On a trail run yesterday, I found a huge cluster of the most gigantic Pear-Shaped Puffballs (Lycoperdon pyriforme). There were ten or twelve of them growing in the path, probably on some buried wood. Unfortunately I had several miles to go and nothing to carry them in, so I just grabbed one for each hand. Usually these puffballs are only half this size, so this was a nice find, and they were a tasty addition to my dinner. -A. Small
The nicely timed rains and warm temperatures combined to bring out quite a few mushrooms in our woods. Above are just a few of the mushrooms that we have noticed. Left to right: Platterfull (Tricholomopsis platyphylla), brown cup fungi, Fawn (Pluteus cervinus). Unfortunately, the only edibles in our woods right now are Oyster mushrooms. My brother reported seeing a large fruiting of Sulfur Shelf on his way home from work, so keep an eye out for those edibles!
Growing in amongst the charred wood in my fire pit I found this single Coprinus lagopides. The mushroom measured about 1 1/4". C. lagopides. As it first emerged the cap was covered with a white coating of veil remnants. This diminishes with age and, as with other Coprinus sp. this mushroom turns black. Spore print is purplish black. The preferred habitat of C lagopides is charred wood.
These small mushroom clumps are popping up all over in our gardens, growing on the highly decomposed wood chips that we used for mulch. The early tentative ID is Pholiota veris, though we are still waiting for the spore print to verify. P veris is noted as for emerging right after morel season, which would be the case with these specimens. Also typical of this species is the growth habit in clumps on highly decayed wood. They also have a ring which is angled upwards at first then deteriorates to a fine, rust-brown ring. We will do a little more investigation before making a final call on this mushroom. Because these clumps were all growing on wood chip mulch in that was brought in from who knows where, it is possible that we are finding a related spring species P. vernalis, which occurs in the Northwest US.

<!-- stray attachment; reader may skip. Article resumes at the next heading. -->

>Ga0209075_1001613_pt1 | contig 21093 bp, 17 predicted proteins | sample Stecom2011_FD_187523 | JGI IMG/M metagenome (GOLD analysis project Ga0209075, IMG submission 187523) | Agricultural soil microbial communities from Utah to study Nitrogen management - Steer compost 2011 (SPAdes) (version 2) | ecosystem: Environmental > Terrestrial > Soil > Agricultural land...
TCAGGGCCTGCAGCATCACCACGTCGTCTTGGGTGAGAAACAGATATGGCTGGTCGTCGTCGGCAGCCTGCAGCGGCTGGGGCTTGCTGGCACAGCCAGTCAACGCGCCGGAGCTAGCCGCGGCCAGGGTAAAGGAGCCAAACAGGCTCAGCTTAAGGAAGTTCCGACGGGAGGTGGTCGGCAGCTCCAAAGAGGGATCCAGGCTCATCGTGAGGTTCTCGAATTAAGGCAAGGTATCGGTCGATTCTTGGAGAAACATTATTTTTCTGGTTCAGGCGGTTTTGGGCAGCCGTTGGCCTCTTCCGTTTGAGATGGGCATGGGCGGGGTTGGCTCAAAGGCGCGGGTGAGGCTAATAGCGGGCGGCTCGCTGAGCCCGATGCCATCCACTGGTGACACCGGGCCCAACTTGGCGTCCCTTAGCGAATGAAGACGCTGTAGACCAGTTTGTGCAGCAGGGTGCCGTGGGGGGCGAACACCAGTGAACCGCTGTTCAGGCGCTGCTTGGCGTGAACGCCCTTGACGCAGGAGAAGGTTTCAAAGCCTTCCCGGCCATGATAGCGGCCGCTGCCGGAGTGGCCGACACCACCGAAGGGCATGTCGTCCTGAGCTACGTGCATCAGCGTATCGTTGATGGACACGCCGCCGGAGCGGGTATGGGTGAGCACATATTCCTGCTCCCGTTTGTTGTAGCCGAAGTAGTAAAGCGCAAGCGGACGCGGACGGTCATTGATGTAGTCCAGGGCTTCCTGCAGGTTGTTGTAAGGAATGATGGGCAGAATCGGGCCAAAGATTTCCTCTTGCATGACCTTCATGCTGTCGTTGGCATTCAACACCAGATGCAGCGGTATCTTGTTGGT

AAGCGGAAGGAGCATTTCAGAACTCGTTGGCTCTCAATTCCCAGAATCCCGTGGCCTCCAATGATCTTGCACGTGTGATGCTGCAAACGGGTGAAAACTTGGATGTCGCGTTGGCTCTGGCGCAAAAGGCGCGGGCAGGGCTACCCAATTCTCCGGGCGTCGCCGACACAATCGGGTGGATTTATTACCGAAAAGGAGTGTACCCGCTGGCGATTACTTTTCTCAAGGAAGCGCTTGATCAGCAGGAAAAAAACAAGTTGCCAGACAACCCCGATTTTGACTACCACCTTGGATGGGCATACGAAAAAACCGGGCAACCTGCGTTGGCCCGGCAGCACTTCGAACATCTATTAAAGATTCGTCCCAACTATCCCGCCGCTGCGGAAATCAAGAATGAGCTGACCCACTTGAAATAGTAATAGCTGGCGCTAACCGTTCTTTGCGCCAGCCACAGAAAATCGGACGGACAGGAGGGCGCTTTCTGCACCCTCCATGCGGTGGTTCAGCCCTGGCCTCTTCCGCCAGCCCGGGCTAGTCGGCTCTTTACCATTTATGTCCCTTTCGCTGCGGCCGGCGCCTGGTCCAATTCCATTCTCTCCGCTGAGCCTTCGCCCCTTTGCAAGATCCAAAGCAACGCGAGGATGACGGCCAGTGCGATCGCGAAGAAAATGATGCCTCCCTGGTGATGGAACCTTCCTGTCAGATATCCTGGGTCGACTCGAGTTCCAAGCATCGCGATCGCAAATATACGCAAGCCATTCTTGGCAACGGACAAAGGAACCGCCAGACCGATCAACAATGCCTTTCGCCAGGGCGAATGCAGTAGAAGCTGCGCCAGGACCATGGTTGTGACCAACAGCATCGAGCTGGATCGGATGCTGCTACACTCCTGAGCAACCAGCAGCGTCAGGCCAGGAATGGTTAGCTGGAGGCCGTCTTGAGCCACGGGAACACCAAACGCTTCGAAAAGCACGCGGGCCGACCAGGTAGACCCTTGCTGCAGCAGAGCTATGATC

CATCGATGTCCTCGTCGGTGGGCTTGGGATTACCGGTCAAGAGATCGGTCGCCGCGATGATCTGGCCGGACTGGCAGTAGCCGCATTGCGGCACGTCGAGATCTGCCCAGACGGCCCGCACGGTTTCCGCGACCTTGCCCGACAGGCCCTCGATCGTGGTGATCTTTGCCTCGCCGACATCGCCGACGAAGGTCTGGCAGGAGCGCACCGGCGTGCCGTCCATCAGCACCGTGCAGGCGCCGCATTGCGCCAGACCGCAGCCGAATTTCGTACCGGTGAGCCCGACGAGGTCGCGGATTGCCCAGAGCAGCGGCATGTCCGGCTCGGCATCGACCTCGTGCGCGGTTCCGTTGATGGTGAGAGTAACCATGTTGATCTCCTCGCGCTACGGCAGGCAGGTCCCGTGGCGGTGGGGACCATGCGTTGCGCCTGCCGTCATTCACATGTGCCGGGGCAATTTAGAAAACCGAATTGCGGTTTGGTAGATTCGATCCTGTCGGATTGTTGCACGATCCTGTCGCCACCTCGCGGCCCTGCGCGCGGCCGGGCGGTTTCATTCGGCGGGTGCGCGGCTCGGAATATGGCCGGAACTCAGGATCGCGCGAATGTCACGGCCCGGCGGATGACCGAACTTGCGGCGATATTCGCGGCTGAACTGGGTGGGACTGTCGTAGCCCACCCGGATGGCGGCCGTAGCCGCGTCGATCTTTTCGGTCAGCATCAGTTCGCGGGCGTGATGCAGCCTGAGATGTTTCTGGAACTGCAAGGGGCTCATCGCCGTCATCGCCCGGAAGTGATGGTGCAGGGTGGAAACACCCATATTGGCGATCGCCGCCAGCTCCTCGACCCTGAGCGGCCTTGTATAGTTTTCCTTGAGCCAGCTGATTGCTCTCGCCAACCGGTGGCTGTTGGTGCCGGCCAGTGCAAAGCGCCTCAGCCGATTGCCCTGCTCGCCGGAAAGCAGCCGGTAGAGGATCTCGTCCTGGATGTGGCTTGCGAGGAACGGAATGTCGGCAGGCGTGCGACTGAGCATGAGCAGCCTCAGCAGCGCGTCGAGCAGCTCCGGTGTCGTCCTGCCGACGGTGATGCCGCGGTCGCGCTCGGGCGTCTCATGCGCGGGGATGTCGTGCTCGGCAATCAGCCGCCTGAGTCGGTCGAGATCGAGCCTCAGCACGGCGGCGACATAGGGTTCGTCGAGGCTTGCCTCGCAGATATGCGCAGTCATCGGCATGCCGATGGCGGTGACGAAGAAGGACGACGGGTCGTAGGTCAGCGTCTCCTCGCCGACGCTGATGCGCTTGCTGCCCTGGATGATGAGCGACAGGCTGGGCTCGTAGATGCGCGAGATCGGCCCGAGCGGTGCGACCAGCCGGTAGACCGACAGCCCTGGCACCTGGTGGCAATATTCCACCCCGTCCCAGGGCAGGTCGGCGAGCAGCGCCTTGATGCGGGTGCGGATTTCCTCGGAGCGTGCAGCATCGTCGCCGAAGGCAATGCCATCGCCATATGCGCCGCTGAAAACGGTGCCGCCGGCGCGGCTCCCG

UPDATE: after checking the rust-brown spore print color and looking at many more clumps of these mushrooms, Pholiota veris is the definite identification. contrib. by A. Small
The Oyster Mushroom, Pleurotus ostriatus, is beginning to fruit in earnest. We picked a couple clumps on aspen snags this morning. The caps came with a compliment of Pleasing Fungus Beetles which will need to be turned out by a brief immersion in water before preparing these delicious fungi for the table. As always, the anise-like odor of these mushrooms was potent and pleasant. The air of the surrounding woods was lightly touched with that scent.
Dick and Darlene Volmer were lucky enough to pick a couple of meals worth of black morels in our area. Thanks for sharing Darlene and for making our mouths water:)
Walks with the dogs offer a chance to survey the surrounding woodlands. Today, we found some spring-inspired Oysters, Pleurotis ostreatus. The group of caps were pushing out from behind the bark of an Aspen log. It was a very young fruiting with 2 inch caps and fresh white gills. There were none of the black-bodied, red-headed Pleasing Fungus Beetles that inevitably are found in large, fully developed Oyster Caps. In spite of their small size the mushrooms gave off that strong anise scent typical of the species.
There were reports of Oyster fruitings in the Minocqua area as well as note of a large troop of Alcohol Inkys, Coprinus atromentarius.
Cora Mollen, author of Fascinating Fungi of the Northwoods and founder of Northstate Mycological Club.
Northstate Mycological Club